Respond to This

Diatonic Triads in a Minor Key

Jonathan Lohnes (327)

Guitar Theory Forum · 11/16/2002 12:44 PM
OK I have a question here.
I know that if Im writing a major diantonic progression the triads are as follows: maj/min/min/maj/maj/min/dim

Is it the same in a minor progression?

Would anyone who knows spell it out for me?
Responses  [ Pages: 1 · 2 ]
Respond to this

Re: Diatonic Triads in a Minor Key

11/17/2002 12:20 AM

Inactive Member wrote:

Do you mean natural minor???


If so ,then the scale tone chords for the key of A minor would go like this..........



A minor (a c e)
B diminished (b d f)
C MAJOR (c e g)
D minor (d f a)
E minor (e g b)
F MAJOR (f a c)
G MAJOR (g b d)
A minor.

(a c e)
You'll notice it's the same sequence just starting from the 6th degree.



Respond to this

Re: Diatonic Triads in a Minor Key

11/17/2002 12:55 AM

Jonathan Lohnes (327) wrote:

yeah man i meant natural minor.thanks a lot that was a big help.



Respond to this

Re: Diatonic Triads in a Minor Key

11/17/2002 1:19 AM

Inactive Member wrote:

Anytime :)

Respond to this

Re: Diatonic Triads in a Minor Key

11/17/2002 2:12 AM

Inactive Member wrote:

The best way to understand why anyone would even want to compose in a minor key can be boiled down to one concept. Three scales are better than one

The natural minor is a good place to start, but the diatonic chord structure of the melodic and harmonic minor must also be learned to take full advantage of composing in a minor key.

-Chris-


Respond to this

Re: Diatonic Triads in a Minor Key

11/18/2002 8:32 AM

Jon Riley (9697) wrote:

The natural minor scale is not a "key". It's a mode (aeolian mode).

Despite what Chris says, it's perfectly possible to compose in aeolian mode.
But he's also right that, for a minor key, you need to think about using a V7 chord. (This is because, if you use too many chords in natural minor/aeolian, it will just sound like the relative major key.)

That means, in A minor, using an E7 instead of Em7.
That, in turn, means you have just created the A harmonic minor scale: you've changed the G for G#, giving you A-B-C-D-E-F-G#.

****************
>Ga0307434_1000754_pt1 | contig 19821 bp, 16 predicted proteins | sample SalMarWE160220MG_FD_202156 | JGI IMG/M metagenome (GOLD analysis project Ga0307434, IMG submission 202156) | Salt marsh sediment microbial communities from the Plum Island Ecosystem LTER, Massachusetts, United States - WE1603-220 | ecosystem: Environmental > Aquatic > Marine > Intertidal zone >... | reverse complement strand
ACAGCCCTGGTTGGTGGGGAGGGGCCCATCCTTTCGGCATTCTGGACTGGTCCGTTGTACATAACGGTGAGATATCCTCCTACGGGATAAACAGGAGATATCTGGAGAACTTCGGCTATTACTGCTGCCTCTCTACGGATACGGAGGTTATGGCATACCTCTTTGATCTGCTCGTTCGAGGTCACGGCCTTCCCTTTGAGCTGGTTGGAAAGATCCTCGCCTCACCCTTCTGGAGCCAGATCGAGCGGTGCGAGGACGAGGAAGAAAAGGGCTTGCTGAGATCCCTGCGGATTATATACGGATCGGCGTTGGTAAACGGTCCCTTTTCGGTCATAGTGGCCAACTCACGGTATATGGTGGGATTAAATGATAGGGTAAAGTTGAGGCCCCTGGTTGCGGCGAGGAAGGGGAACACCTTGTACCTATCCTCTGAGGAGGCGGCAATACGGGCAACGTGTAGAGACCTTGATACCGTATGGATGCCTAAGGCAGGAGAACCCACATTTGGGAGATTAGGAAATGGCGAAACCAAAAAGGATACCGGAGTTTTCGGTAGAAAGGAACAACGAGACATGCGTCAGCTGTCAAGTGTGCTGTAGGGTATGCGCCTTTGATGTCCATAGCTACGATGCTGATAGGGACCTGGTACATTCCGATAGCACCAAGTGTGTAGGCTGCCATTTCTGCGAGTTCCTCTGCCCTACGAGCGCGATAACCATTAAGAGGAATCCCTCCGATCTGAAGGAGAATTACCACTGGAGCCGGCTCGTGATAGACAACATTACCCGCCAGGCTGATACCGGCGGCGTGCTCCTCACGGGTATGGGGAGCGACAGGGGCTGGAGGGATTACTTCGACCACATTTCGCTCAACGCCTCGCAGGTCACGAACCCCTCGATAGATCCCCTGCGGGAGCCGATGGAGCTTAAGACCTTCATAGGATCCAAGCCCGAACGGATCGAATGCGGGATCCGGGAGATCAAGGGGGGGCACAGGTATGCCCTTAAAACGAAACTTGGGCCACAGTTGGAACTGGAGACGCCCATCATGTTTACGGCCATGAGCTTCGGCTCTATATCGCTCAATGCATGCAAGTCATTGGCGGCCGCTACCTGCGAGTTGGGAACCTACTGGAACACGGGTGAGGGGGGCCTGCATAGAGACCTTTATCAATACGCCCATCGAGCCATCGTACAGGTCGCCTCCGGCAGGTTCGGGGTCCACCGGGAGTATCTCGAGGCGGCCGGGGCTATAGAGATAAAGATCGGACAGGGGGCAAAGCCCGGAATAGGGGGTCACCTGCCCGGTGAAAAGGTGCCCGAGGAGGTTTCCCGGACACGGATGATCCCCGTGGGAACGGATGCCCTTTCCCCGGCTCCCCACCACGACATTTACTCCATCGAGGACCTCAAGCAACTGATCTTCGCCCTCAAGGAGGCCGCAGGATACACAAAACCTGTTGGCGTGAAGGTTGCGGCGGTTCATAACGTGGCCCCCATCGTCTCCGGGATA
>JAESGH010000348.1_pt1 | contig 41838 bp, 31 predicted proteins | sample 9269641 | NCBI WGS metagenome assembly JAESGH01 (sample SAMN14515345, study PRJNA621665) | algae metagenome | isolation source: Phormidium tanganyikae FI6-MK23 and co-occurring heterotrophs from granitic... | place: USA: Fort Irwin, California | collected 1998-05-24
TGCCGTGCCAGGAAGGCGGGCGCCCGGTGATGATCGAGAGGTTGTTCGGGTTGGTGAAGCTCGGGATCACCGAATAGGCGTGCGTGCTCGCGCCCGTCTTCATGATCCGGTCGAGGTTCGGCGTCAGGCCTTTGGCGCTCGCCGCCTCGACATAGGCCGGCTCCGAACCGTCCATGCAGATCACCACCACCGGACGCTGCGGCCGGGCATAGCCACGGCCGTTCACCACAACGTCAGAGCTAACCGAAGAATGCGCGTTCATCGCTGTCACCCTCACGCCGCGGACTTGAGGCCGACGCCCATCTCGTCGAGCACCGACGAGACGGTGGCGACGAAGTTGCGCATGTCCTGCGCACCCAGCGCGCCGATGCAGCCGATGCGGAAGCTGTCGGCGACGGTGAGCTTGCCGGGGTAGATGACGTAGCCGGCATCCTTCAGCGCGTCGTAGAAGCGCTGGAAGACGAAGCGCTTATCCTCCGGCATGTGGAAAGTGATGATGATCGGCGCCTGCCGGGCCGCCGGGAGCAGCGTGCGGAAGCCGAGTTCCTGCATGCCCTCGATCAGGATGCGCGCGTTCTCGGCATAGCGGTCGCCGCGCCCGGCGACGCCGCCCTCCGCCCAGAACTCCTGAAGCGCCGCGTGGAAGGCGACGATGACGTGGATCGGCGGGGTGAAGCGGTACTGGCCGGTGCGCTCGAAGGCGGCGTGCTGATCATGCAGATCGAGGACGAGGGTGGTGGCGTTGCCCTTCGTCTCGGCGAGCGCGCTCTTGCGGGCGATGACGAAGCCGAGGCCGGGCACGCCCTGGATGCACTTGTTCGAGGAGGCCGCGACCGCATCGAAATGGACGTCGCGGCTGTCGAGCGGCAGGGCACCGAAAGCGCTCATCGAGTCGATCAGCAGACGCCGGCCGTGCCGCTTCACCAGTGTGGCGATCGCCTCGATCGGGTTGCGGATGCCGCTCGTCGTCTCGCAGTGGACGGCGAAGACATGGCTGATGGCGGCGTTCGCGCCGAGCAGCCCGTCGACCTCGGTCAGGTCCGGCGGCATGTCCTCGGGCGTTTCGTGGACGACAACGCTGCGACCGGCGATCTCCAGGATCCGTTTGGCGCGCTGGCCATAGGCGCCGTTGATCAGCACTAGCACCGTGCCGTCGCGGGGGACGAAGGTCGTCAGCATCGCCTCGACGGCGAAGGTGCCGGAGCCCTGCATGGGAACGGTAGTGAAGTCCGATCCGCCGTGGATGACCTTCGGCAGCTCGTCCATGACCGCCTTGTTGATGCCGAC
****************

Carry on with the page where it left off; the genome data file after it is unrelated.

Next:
And that scale (if you want) can produce its own set of chords:

Amin (Am(maj7)) A-C-E-G#
Bdim (Bm7b5) B-D-F-A
Caug (Cmaj7#5) C-E-G#-B
Dmin (Dm7) D-F-A-C
Emaj (E7) E-G#-B-D
Fmaj (Fmaj7) F-A-C-E
G#dim (G#dim7) G#-B-D-F

You can go one further and raise the 6th of the scale to give you A melodic minor: A-B-C-D-E-F#-G#.
That gives you yet another slightly different set of chords:

Amin (Am(maj7)) A-C-E-G#
Bmin (Bm7) B-D-F#-A
Caug (Cmaj7#5) C-E-G#-B
Dmaj (D7) D-F#-A-C
Emaj (E7) E-G#-B-D
F#dim (F#m7b5) F#-A-C-E
G#dim (G#m7b5) G#-B-D-F#

That sounds terribly complicated, having to juggle three scales and three sets of chords, but it isn't really.
You basically stick with your natural minor scale and chords, until you need (or want) to use any of the others. They're there if you need them, to make things more interesting; but you may only ever use the E7 . That's all you need to make an A minor KEY out of an A minor SCALE.

JonR



Respond to this

Re: Diatonic Triads in a Minor Key

11/18/2002 8:56 AM

Inactive Member wrote:

Jon, I didn't say it wasn't possible, just that it's not really advantageous to consider only the natural minor.





Respond to this

Re: Diatonic Triads in a Minor Key

11/18/2002 3:01 PM

Jon Riley (9697) wrote:

Accepted - and I agreed fully with the second sentence of your previous answer.
I just thought there was a strange overtone in your first sentence, implying (even if unintentionally) that there was no mileage in natural minor alone.
Aeolian mode is just a subtly different kind of sound from the minor key, and I thought it worthwhile pointing that out.

JonR



Respond to this

Re: Diatonic Triads in a Minor Key

11/19/2002 10:29 PM

Inactive Member wrote:

Minor key is a term that is widely used.



Respond to this

Re: Diatonic Triads in a Minor Key

11/20/2002 2:57 PM

Jon Riley (9697) wrote:

Uh-huh...
...and your point is?



Respond to this

Re: Diatonic Triads in a Minor Key

11/21/2002 9:29 PM

Inactive Member wrote:

Hi jon,


Hmmm,thought you were having a go at me by saying,"the natural minor scale is not a key ,it's a mode".


Of course your right.Guess i'm too used to arguing on this site lol.

More Responses  [ Pages: 1 · 2 ]